At the Woodward Dream Show, the Deuces are wild

Officials probe jet fuel dump over Calif.

Stefanie Dazio
Associated Press

Cudahy, Calif. – U.S. authorities will investigate why an airliner with engine trouble dumped jet fuel over a densely populated area near Los Angeles while making an emergency return to the airport, dousing dozens of schoolchildren in a smelly vapor.

In this photo from video, Delta Air Lines Flight 89 to Shanghai, China dumps fuel over Los Angeles before returning to Los Angeles International Airport for an emergency landing Tuesday, Jan. 14, 2020.

Delta Air Lines Flight 89 to Shanghai, a Boeing 777-200 with 181 passengers and crew on board, turned back to Los Angeles International Airport only minutes after taking off Tuesday.

The pilot reported a compressor stall in the right engine – damage that can happen through malfunction or when a foreign object such as a bird hits an engine. The damage can reduce engine thrust or lead to a fire in the worst cases.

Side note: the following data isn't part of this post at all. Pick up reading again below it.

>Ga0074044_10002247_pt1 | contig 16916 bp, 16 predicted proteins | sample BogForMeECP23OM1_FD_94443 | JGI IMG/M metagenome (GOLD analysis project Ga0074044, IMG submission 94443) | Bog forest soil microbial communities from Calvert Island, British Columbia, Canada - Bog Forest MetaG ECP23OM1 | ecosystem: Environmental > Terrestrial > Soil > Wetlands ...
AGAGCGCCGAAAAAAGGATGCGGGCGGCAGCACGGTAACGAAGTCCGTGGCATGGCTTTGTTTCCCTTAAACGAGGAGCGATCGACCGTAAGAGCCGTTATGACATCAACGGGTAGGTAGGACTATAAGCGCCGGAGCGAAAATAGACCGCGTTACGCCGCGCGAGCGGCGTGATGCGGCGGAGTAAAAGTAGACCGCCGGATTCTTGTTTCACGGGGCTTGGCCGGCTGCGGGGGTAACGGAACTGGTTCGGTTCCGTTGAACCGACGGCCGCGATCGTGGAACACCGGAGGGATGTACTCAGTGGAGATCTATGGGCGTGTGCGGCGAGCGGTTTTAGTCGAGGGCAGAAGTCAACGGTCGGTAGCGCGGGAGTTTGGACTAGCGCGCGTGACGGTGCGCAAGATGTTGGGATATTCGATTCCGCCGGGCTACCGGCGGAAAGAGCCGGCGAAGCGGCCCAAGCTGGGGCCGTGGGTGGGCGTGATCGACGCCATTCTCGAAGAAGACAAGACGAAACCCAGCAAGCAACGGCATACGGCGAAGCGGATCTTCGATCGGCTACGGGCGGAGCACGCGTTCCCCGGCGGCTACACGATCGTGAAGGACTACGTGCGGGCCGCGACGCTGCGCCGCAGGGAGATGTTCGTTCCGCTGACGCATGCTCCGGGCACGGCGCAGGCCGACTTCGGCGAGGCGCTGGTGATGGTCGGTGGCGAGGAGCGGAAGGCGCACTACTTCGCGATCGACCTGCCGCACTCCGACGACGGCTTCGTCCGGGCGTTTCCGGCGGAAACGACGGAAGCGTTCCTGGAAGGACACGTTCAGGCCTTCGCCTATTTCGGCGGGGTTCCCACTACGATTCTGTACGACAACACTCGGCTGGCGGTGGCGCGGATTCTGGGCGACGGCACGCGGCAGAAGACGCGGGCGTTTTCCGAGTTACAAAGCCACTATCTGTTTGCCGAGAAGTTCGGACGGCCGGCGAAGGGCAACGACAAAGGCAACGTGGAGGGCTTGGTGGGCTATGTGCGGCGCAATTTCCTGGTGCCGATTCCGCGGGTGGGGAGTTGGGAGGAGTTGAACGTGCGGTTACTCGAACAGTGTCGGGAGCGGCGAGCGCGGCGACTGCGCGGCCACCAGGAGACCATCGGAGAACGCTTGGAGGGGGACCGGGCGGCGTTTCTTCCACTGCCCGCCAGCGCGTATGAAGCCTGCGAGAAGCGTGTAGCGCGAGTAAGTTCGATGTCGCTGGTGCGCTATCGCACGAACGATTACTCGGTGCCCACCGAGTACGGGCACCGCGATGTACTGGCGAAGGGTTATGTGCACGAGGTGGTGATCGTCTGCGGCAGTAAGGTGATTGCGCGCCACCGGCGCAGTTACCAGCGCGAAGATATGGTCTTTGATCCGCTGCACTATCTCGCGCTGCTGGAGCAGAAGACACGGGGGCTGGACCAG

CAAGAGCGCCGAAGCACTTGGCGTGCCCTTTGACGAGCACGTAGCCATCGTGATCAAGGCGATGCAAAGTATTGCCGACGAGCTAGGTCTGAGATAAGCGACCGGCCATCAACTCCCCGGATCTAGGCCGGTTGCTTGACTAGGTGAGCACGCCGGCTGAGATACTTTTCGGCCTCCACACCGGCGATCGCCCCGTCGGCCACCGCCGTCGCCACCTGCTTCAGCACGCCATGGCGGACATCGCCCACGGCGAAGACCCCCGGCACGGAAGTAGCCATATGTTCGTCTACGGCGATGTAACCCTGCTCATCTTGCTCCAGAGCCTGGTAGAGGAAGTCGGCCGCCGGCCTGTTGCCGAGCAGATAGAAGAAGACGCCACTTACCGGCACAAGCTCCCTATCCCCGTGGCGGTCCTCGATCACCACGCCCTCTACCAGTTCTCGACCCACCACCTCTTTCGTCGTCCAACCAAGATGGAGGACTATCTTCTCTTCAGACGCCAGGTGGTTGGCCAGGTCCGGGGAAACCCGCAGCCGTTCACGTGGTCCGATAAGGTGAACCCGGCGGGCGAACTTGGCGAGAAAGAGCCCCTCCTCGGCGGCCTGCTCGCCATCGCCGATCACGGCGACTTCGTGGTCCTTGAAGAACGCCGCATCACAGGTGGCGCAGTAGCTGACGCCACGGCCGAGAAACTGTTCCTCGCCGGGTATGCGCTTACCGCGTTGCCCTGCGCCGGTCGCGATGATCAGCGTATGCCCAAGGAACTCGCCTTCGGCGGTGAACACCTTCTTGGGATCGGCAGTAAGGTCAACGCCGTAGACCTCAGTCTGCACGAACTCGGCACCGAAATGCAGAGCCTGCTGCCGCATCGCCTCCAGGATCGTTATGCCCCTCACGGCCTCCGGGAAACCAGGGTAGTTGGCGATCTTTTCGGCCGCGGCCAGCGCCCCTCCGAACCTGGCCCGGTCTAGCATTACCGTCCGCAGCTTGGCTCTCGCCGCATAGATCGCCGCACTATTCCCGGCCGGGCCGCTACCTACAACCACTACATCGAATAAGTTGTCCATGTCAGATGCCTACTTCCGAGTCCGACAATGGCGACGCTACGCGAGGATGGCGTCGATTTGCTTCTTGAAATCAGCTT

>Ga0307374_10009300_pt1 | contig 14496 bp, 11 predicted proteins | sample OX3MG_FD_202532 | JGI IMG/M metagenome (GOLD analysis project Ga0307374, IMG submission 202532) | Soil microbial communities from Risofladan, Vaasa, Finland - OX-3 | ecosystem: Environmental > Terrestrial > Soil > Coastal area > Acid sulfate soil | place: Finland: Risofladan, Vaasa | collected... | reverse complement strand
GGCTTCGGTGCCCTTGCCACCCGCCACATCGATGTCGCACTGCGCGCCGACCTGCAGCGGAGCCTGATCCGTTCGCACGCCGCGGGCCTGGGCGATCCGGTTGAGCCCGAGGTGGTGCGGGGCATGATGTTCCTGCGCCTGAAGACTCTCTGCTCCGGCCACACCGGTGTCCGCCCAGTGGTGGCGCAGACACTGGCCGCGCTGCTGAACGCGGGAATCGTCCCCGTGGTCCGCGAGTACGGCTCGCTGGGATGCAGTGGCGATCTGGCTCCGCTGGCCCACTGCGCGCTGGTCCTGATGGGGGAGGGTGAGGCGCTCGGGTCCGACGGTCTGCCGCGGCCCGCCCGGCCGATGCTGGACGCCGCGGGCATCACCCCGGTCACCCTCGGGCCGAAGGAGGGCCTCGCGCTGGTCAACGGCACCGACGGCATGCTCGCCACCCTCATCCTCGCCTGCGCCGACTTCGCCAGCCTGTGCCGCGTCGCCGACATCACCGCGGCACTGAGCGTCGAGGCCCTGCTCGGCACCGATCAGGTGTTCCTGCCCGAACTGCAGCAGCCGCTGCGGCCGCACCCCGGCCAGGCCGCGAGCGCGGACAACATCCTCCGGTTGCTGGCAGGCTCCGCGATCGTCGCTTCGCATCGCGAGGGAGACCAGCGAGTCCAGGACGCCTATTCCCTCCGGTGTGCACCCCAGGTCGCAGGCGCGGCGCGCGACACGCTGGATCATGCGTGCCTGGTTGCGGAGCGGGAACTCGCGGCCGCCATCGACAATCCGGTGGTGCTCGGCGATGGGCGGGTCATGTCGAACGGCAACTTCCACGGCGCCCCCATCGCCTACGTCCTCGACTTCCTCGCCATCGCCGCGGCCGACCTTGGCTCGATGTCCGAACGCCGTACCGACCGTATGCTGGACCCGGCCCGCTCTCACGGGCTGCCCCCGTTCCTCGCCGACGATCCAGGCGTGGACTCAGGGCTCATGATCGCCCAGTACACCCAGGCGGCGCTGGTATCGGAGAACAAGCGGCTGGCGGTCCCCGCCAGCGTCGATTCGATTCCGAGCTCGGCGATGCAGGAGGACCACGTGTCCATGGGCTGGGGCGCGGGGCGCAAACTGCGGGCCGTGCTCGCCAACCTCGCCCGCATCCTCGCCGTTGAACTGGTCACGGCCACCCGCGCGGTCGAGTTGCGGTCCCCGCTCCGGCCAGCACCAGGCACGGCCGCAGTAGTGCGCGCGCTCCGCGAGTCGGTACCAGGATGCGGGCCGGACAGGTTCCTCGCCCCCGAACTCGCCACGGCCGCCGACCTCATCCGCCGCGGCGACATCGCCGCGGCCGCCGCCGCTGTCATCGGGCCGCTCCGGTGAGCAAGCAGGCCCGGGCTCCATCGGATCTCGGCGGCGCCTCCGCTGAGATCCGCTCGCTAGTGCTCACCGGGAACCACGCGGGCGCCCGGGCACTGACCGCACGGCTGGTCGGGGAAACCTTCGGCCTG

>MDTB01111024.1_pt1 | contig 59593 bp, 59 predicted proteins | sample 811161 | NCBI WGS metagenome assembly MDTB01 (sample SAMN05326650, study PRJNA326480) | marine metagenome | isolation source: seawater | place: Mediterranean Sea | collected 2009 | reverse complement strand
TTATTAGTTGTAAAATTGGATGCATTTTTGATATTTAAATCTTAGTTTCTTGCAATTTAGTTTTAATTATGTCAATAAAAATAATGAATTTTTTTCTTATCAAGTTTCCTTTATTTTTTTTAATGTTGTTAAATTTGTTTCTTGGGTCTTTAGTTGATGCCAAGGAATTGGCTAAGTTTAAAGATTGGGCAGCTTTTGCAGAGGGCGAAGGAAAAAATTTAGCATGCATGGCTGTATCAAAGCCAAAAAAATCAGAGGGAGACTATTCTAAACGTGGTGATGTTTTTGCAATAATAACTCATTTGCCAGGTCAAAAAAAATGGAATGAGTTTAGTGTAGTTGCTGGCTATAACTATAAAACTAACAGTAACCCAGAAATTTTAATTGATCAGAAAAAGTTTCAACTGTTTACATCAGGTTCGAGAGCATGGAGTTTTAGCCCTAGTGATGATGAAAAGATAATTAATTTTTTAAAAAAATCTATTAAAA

Planes can take off weighted down for their journey, but if they must land early because of an emergency, it can be necessary to dump fuel so that the aircraft is lighter to avoid damage.

Air traffic control asked the crew if they wanted to return to LAX immediately or linger over the ocean “to hold and burn fuel,” according to a recording of the radio communications.

“We’re going to go ahead,” the pilot or co-pilot responds. “We’ve got it back under control. … We’re not critical.”

“OK, so you don’t need to hold or dump fuel or anything like that?” the controller asks.

“Ah, negative,” the pilot responds.

But the plane did later dump fuel as it circled back across greater Los Angeles to approach the airport.

The fuel sprayed out in two streams from the wings and fell at midday in the city of Cudahy and nearby parts of Los Angeles County, about 13 miles east of the airport.

The vapor directly landed on three Los Angeles Unified School District campuses and about 20 others experienced some effects from the odor of fuel discharged at higher altitudes, the district said in a statement.

The fuel, described by fire officials as a vapor, caused minor skin and lung irritation to 56 children and adults but nobody was taken to the hospital and the only decontamination required was soap and water, officials said.

All the schools were cleaned overnight and reopened Wednesday.